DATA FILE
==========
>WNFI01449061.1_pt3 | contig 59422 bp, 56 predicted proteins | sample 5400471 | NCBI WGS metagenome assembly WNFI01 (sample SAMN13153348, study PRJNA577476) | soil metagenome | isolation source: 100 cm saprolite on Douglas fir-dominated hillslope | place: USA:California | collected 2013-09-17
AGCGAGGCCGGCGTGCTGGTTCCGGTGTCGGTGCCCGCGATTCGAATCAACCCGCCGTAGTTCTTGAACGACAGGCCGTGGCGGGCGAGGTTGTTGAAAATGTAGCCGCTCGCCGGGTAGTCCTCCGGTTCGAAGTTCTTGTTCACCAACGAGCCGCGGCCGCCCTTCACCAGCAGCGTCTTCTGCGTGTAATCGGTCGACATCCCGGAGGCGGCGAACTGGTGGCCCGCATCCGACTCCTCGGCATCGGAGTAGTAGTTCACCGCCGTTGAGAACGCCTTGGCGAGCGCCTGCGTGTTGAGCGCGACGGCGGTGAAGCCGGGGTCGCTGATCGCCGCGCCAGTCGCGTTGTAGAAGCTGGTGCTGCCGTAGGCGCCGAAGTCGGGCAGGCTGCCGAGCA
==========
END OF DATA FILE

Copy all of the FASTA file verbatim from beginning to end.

>WNFI01449061.1_pt3 | contig 59422 bp, 56 predicted proteins | sample 5400471 | NCBI WGS metagenome assembly WNFI01 (sample SAMN13153348, study PRJNA577476) | soil metagenome | isolation source: 100 cm saprolite on Douglas fir-dominated hillslope | place: USA:California | collected 2013-09-17
AGCGAGGCCGGCGTGCTGGTTCCGGTGTCGGTGCCCGCGATTCGAATCAACCCGCCGTAGTTCTTGAACGACAGGCCGTGGCGGGCGAGGTTGTTGAAAATGTAGCCGCTCGCCGGGTAGTCCTCCGGTTCGAAGTTCTTGTTCACCAACGAGCCGCGGCCGCCCTTCACCAGCAGCGTCTTCTGCGTGTAATCGGTCGACATCCCGGAGGCGGCGAACTGGTGGCCCGCATCCGACTCCTCGGCATCGGAGTAGTAGTTCACCGCCGTTGAGAACGCCTTGGCGAGCGCCTGCGTGTTGAGCGCGACGGCGGTGAAGCCGGGGTCGCTGATCGCCGCGCCAGTCGCGTTGTAGAAGCTGGTGCTGCCGTAGGCGCCGAAGTCGGGCAGGCTGCCGAGCA